1. Automating the deployment of modern applications.
An app is made of many moving parts, which is why some developers prefer to build their apps in the cloud to begin with ("cloud-native"). Google is the originator of Kubernetes, which is an orchestrator for applications comprised of many components. Early on, Google took a proactive approach to automating the deployment of these multifaceted apps to the cloud: for example, opening itself to Kubo, an automation platform originally created to help developers using Cloud Foundry to deploy their applications from dev platforms to the cloud.
2. Creative cost control
As you'll see later, rather than being the low-cost leader, Google's strategy with GCP is to enable cost competitiveness in certain "sweet spot" scenarios. For example, Google offers a lifecycle manager for its object data storage, which enables the offloading or deletion of objects that haven't been used in 30 days or more.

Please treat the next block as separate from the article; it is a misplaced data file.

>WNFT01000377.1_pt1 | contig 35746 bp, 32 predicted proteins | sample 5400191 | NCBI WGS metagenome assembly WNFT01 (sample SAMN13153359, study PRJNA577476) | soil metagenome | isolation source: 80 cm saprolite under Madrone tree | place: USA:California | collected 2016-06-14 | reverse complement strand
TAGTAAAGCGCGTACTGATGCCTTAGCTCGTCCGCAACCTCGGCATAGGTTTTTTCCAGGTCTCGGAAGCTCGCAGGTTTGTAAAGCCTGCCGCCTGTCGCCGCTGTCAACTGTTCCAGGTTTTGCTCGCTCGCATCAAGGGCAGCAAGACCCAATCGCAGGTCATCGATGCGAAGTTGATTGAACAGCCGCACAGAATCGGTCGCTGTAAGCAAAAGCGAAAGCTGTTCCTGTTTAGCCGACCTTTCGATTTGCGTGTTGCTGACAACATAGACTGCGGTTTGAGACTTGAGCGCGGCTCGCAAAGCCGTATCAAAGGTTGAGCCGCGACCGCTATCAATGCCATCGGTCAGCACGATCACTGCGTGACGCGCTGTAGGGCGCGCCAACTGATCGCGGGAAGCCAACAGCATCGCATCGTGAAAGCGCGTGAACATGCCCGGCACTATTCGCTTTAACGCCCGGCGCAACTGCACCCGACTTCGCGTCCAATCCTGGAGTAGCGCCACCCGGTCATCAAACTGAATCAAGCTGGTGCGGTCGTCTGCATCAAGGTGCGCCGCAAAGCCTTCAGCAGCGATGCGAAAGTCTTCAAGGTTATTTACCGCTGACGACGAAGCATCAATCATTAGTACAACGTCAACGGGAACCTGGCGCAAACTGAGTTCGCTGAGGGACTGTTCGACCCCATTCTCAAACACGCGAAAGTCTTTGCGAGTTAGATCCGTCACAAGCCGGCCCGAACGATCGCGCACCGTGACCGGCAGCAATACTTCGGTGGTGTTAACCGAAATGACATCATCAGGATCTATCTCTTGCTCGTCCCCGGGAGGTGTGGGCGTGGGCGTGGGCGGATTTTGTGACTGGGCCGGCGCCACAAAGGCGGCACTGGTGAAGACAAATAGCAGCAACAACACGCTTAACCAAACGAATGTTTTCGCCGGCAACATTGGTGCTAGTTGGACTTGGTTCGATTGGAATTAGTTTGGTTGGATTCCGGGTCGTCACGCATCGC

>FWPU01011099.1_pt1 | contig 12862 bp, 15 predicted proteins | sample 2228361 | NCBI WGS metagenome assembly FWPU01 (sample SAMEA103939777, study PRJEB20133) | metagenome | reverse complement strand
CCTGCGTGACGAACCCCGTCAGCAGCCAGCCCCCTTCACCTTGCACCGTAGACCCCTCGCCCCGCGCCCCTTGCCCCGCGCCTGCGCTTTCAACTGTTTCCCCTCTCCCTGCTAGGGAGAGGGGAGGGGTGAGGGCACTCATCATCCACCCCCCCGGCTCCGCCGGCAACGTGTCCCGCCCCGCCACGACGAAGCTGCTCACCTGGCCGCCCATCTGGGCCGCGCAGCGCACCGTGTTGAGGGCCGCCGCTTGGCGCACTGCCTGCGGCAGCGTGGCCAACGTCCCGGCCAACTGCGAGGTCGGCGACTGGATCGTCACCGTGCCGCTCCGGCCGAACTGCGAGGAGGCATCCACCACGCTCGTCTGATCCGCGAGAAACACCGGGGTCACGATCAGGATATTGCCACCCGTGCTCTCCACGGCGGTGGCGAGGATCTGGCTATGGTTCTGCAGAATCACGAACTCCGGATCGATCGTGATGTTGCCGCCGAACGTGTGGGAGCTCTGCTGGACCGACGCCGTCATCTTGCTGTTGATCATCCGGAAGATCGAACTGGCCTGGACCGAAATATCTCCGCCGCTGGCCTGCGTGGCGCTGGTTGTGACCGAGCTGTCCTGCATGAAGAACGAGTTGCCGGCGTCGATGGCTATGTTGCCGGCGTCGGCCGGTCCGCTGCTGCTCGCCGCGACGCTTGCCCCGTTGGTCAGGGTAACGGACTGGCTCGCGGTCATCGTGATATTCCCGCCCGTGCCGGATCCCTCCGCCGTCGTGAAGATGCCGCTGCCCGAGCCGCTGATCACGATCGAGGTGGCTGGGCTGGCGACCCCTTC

3. Friendlier hand-holding for first-time users.
A cloud services platform can be an overwhelming concept for a newcomer to digest. Just as it wasn't obvious to many consumers what the purpose of a microcomputer actually was, a public cloud is a new and foreign beast for folks who are accustomed to seeing and touching the machine they're using. GCP offers step-by-step examples of doing many of the most common tasks -- for example, spinning up a Linux-based virtual machine, which is like claiming and setting up your own, brand new computer out of thin air.